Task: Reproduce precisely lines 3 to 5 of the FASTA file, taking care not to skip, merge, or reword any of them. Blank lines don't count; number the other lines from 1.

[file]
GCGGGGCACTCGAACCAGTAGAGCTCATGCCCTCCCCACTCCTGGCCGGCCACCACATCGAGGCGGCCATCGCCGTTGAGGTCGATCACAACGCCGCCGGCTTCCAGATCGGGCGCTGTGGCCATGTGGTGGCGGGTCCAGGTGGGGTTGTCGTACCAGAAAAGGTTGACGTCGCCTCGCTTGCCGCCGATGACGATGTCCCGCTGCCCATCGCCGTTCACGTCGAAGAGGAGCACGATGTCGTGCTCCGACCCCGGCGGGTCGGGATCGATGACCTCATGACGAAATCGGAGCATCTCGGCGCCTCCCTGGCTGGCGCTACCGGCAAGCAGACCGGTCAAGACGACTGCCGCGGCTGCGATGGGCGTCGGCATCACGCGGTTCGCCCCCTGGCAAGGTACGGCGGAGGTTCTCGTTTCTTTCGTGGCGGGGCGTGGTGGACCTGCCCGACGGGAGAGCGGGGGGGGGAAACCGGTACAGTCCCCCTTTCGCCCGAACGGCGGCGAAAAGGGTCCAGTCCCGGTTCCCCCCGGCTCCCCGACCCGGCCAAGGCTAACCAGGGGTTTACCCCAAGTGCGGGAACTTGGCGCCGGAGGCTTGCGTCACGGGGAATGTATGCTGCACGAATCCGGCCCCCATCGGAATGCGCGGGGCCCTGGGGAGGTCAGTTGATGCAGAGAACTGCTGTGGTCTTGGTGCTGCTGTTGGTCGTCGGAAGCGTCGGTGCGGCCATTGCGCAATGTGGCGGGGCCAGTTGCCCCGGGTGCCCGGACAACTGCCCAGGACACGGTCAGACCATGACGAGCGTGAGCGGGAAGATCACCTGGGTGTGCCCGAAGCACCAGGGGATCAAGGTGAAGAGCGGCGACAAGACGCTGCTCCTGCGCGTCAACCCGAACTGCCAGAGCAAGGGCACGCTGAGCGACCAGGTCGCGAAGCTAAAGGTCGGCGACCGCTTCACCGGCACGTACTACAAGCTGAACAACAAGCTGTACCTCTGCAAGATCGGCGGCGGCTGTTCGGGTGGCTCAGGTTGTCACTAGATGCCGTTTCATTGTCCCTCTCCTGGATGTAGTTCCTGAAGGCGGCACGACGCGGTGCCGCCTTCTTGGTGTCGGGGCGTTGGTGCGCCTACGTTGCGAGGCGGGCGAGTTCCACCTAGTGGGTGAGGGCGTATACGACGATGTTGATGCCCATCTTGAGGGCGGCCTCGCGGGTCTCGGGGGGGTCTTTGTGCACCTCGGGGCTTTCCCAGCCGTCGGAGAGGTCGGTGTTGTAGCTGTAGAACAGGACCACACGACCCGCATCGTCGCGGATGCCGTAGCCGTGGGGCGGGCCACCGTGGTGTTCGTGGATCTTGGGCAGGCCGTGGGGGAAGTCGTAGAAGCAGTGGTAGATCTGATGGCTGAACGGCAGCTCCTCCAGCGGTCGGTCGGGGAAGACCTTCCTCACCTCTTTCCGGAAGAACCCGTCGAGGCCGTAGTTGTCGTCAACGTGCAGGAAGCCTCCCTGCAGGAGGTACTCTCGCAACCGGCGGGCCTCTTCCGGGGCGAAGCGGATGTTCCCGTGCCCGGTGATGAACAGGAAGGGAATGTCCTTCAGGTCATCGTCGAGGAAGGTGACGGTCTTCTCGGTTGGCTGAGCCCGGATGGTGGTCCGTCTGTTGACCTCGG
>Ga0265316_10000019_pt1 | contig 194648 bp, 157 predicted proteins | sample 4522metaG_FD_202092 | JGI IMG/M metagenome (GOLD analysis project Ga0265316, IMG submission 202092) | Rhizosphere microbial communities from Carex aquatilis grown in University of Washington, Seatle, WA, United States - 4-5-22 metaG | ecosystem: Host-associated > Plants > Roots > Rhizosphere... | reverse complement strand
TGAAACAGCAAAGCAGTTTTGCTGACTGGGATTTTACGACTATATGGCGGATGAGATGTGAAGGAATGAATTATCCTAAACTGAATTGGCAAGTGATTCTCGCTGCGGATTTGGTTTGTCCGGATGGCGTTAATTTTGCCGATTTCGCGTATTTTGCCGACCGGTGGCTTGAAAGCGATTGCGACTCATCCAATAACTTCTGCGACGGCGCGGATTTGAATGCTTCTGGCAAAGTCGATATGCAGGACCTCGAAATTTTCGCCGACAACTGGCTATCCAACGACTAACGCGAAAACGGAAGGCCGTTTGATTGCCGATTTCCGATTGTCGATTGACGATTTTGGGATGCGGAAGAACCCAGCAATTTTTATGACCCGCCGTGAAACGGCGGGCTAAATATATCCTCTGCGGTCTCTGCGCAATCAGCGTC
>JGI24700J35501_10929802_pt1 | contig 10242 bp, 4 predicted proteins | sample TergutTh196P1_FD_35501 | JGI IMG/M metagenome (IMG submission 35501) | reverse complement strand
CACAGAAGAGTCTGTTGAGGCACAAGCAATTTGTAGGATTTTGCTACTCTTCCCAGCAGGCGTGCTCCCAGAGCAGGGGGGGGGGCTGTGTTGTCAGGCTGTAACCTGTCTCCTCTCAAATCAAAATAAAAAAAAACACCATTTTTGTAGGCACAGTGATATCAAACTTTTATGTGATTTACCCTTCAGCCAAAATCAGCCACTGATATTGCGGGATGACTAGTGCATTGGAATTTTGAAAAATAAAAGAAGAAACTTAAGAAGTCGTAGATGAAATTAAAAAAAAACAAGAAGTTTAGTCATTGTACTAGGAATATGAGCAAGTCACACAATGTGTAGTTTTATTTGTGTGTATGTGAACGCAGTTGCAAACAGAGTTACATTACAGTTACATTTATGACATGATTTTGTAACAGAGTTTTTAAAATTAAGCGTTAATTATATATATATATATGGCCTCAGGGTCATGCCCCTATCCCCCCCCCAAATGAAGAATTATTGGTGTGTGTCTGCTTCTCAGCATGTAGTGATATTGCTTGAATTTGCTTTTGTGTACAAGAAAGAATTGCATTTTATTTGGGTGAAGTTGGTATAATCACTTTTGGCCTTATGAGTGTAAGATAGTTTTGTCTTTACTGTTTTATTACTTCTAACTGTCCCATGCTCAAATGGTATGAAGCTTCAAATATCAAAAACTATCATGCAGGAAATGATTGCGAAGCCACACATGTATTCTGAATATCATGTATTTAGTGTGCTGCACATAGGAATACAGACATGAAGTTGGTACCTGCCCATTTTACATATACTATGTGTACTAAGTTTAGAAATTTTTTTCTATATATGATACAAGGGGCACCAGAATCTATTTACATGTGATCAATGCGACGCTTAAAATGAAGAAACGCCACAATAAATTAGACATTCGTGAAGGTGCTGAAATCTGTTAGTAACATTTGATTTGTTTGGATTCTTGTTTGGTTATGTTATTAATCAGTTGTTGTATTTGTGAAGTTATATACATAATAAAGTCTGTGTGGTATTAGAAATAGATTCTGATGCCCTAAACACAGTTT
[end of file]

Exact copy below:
TGAAACAGCAAAGCAGTTTTGCTGACTGGGATTTTACGACTATATGGCGGATGAGATGTGAAGGAATGAATTATCCTAAACTGAATTGGCAAGTGATTCTCGCTGCGGATTTGGTTTGTCCGGATGGCGTTAATTTTGCCGATTTCGCGTATTTTGCCGACCGGTGGCTTGAAAGCGATTGCGACTCATCCAATAACTTCTGCGACGGCGCGGATTTGAATGCTTCTGGCAAAGTCGATATGCAGGACCTCGAAATTTTCGCCGACAACTGGCTATCCAACGACTAACGCGAAAACGGAAGGCCGTTTGATTGCCGATTTCCGATTGTCGATTGACGATTTTGGGATGCGGAAGAACCCAGCAATTTTTATGACCCGCCGTGAAACGGCGGGCTAAATATATCCTCTGCGGTCTCTGCGCAATCAGCGTC
>JGI24700J35501_10929802_pt1 | contig 10242 bp, 4 predicted proteins | sample TergutTh196P1_FD_35501 | JGI IMG/M metagenome (IMG submission 35501) | reverse complement strand
CACAGAAGAGTCTGTTGAGGCACAAGCAATTTGTAGGATTTTGCTACTCTTCCCAGCAGGCGTGCTCCCAGAGCAGGGGGGGGGGCTGTGTTGTCAGGCTGTAACCTGTCTCCTCTCAAATCAAAATAAAAAAAAACACCATTTTTGTAGGCACAGTGATATCAAACTTTTATGTGATTTACCCTTCAGCCAAAATCAGCCACTGATATTGCGGGATGACTAGTGCATTGGAATTTTGAAAAATAAAAGAAGAAACTTAAGAAGTCGTAGATGAAATTAAAAAAAAACAAGAAGTTTAGTCATTGTACTAGGAATATGAGCAAGTCACACAATGTGTAGTTTTATTTGTGTGTATGTGAACGCAGTTGCAAACAGAGTTACATTACAGTTACATTTATGACATGATTTTGTAACAGAGTTTTTAAAATTAAGCGTTAATTATATATATATATATGGCCTCAGGGTCATGCCCCTATCCCCCCCCCAAATGAAGAATTATTGGTGTGTGTCTGCTTCTCAGCATGTAGTGATATTGCTTGAATTTGCTTTTGTGTACAAGAAAGAATTGCATTTTATTTGGGTGAAGTTGGTATAATCACTTTTGGCCTTATGAGTGTAAGATAGTTTTGTCTTTACTGTTTTATTACTTCTAACTGTCCCATGCTCAAATGGTATGAAGCTTCAAATATCAAAAACTATCATGCAGGAAATGATTGCGAAGCCACACATGTATTCTGAATATCATGTATTTAGTGTGCTGCACATAGGAATACAGACATGAAGTTGGTACCTGCCCATTTTACATATACTATGTGTACTAAGTTTAGAAATTTTTTTCTATATATGATACAAGGGGCACCAGAATCTATTTACATGTGATCAATGCGACGCTTAAAATGAAGAAACGCCACAATAAATTAGACATTCGTGAAGGTGCTGAAATCTGTTAGTAACATTTGATTTGTTTGGATTCTTGTTTGGTTATGTTATTAATCAGTTGTTGTATTTGTGAAGTTATATACATAATAAAGTCTGTGTGGTATTAGAAATAGATTCTGATGCCCTAAACACAGTTT